Publix is privately owned and operated by its 157,000 employees, with 2011 sales of $27.0 billion. Currently Publix has 1,067 stores in Florida, Georgia, South Carolina, Alabama and Tennessee. The company has been named one of FORTUNE’s “100 Best Companies to Work For in America” for 15 consecutive years. In addition, Publix’s dedication to superior quality and customer service is recognized as tops in the grocery business, most recently by an American Customer Satisfaction Index survey. For more information, visit the company’s website, www.publix.com.

Read more here: https://www.miamiherald.com/2013/01/11/3178484/publix-issues-voluntary-recall.html#storylink=cpy

IMS Trading Corp to voluntarily withdraw CADET Brand Chicken Jerky Treat Products

Friday, January 11th, 2013

No other Cadet Brand products are affected by this withdrawal

IMS Trading Corp today announced it is voluntarily withdrawing its Cadet Brand Chicken Jerky Treat products sold in the United States until further notice.

The Company is taking this action after learning this week that the New York State Department of Agriculture & Markets (NYSDAM) found trace amounts of antibiotic residue in samples of Cadet brand Chicken Jerky Treat products. These antibiotics are approved for use in poultry in China and other major countries, including European Union member states, but are not among those approved in the U.S.  Cadet Brand Chicken Jerky Treat products are safe to feed as directed and have not been linked to ANY illnesses in dogs or humans. However, due to regulatory inconsistencies among countries, the presence of antibiotic residue is technically considered an adulteration in the United States.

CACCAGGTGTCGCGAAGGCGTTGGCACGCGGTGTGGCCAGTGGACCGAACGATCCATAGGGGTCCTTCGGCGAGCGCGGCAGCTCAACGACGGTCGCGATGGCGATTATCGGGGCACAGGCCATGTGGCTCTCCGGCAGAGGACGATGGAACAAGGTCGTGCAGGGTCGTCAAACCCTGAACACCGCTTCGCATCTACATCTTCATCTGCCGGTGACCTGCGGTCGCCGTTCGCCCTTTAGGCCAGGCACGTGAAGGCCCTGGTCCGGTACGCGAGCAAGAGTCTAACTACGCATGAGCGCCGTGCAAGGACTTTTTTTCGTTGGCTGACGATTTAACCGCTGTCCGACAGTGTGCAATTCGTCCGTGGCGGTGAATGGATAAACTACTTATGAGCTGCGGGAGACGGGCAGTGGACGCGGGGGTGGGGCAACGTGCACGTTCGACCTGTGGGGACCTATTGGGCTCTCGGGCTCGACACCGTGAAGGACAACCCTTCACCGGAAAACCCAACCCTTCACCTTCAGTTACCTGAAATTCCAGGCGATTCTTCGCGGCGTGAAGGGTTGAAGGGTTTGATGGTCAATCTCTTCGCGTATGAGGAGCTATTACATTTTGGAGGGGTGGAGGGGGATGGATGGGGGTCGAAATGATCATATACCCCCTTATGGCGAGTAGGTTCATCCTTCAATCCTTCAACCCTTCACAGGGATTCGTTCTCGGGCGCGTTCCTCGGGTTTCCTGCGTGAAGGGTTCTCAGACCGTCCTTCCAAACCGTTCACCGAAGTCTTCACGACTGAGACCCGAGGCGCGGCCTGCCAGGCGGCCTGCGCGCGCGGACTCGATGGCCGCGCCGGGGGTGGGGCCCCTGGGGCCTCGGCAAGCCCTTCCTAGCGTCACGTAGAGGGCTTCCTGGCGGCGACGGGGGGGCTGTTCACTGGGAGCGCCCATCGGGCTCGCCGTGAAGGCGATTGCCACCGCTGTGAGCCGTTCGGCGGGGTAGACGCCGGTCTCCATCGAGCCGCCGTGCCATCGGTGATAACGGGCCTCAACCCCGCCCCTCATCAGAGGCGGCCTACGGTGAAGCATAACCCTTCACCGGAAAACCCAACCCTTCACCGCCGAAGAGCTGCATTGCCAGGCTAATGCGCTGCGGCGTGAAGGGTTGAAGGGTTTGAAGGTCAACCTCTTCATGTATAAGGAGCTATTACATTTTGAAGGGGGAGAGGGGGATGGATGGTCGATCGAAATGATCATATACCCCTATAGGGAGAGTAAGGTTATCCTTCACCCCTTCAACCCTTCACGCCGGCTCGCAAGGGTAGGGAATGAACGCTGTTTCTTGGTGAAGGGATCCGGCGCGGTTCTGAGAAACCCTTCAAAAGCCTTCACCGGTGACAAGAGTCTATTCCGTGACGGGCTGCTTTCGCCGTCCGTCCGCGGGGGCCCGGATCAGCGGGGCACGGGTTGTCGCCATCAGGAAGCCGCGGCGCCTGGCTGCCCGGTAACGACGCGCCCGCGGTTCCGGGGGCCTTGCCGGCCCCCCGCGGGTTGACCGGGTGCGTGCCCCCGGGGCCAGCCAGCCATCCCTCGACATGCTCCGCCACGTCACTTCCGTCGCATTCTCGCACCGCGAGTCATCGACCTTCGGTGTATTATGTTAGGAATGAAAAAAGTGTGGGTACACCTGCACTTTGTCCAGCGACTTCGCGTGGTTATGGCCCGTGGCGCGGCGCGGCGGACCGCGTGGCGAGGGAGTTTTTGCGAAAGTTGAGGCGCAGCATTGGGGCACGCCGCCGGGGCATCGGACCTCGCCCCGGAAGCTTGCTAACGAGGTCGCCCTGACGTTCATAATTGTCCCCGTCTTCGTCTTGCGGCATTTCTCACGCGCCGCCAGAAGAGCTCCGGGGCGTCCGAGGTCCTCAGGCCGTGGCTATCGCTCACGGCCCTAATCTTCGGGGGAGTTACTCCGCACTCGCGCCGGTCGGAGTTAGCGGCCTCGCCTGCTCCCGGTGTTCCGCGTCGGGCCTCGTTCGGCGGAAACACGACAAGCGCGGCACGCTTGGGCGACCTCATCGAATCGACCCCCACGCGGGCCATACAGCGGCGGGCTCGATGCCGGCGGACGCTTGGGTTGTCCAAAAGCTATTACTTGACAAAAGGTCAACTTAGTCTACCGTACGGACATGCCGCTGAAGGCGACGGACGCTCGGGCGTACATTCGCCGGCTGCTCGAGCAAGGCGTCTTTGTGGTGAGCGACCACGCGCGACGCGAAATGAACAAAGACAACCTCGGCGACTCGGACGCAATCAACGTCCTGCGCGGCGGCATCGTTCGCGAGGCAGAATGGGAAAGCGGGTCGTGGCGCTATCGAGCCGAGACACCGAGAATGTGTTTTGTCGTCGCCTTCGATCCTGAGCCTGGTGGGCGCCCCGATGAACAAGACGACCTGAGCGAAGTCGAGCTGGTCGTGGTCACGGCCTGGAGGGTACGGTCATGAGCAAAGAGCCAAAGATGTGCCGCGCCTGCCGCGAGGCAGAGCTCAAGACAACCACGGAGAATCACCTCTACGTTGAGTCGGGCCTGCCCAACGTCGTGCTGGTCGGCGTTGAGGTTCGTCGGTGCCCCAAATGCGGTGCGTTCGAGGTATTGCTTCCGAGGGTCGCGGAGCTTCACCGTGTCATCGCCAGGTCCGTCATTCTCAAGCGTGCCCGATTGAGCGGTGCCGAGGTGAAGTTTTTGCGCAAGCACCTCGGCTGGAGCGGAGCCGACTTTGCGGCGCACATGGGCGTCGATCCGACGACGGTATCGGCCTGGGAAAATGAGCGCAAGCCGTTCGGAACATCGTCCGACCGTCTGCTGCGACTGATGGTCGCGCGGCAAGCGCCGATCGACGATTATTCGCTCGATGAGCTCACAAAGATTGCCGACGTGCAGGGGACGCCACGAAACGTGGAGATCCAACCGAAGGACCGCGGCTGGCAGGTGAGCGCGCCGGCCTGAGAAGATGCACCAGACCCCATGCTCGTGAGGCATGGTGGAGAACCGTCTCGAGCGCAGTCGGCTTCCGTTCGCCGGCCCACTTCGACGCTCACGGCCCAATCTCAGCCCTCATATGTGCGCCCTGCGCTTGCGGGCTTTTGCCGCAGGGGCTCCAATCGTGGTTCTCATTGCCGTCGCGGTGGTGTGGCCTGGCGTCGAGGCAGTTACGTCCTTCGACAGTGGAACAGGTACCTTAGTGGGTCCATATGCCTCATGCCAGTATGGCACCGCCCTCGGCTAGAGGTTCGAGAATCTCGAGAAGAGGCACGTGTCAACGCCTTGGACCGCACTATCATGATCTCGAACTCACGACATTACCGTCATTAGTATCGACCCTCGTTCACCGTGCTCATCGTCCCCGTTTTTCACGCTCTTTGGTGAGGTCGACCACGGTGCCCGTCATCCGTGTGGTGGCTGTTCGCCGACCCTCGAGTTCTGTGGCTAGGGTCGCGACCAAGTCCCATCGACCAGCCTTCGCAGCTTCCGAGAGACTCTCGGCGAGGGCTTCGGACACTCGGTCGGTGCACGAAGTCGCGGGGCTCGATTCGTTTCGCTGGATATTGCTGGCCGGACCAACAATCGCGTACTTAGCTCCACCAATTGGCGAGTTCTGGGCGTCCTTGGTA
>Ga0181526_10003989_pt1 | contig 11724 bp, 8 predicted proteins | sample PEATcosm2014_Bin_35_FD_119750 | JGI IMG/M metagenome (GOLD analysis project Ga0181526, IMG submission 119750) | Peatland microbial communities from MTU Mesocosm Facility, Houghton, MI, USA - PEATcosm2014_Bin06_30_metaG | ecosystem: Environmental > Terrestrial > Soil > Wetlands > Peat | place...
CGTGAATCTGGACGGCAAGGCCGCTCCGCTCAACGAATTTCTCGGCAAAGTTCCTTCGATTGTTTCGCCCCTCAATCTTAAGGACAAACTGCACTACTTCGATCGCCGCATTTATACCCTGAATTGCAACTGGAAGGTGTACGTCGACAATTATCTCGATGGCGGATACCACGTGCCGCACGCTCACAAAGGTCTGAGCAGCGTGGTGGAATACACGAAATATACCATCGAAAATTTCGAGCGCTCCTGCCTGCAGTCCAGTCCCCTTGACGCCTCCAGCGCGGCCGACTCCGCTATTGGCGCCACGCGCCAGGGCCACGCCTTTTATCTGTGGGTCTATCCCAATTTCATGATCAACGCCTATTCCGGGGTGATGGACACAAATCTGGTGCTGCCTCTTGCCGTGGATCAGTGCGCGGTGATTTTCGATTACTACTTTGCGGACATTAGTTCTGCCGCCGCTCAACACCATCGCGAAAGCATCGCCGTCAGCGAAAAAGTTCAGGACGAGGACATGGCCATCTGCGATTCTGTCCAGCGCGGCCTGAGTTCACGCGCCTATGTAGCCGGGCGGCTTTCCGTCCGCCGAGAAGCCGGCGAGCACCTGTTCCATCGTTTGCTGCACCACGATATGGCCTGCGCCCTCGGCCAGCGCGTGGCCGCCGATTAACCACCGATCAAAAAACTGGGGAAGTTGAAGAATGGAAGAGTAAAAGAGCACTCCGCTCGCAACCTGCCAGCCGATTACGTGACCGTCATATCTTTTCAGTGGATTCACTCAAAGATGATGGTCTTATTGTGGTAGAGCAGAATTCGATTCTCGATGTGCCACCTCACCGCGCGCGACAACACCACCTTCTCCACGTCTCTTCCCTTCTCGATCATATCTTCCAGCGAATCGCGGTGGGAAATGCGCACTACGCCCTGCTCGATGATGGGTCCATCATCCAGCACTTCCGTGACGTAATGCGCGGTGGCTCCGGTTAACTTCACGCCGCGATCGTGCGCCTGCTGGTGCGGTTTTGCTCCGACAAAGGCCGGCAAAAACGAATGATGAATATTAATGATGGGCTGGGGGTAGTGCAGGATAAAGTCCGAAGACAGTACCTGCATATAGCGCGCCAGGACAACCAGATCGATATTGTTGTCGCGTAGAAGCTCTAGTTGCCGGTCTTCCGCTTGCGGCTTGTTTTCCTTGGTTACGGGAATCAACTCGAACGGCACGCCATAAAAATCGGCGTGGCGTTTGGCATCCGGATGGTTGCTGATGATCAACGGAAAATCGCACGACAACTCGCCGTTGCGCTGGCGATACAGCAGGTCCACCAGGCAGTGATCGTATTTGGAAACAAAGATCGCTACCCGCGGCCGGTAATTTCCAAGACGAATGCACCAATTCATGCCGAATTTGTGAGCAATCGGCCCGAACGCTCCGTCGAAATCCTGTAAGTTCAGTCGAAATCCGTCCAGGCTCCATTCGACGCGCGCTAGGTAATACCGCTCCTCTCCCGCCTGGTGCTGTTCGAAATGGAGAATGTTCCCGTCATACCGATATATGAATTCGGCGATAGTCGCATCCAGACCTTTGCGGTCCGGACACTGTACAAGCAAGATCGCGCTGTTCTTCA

At first, New York State authorities requested that IMS Trading Corp remove Cadet Brand Chicken Jerky treats from retail locations only in the state of New York.  We have decided to expand this and conduct a voluntary withdrawal of these chicken treat products nationwide.

A double testing program is being established to check for these antibiotics in China (point of origin) and the United States before we consider to sell these products in the future.  Testing will be based on a scientifically sound statistical sampling program.

There is no indication that the trace amounts of antibiotic residue are linked to the FDA’s ongoing investigation of chicken jerky products. The trace amounts of antibiotic residue (in the parts-per-billion range) do not pose a health or pet safety risk.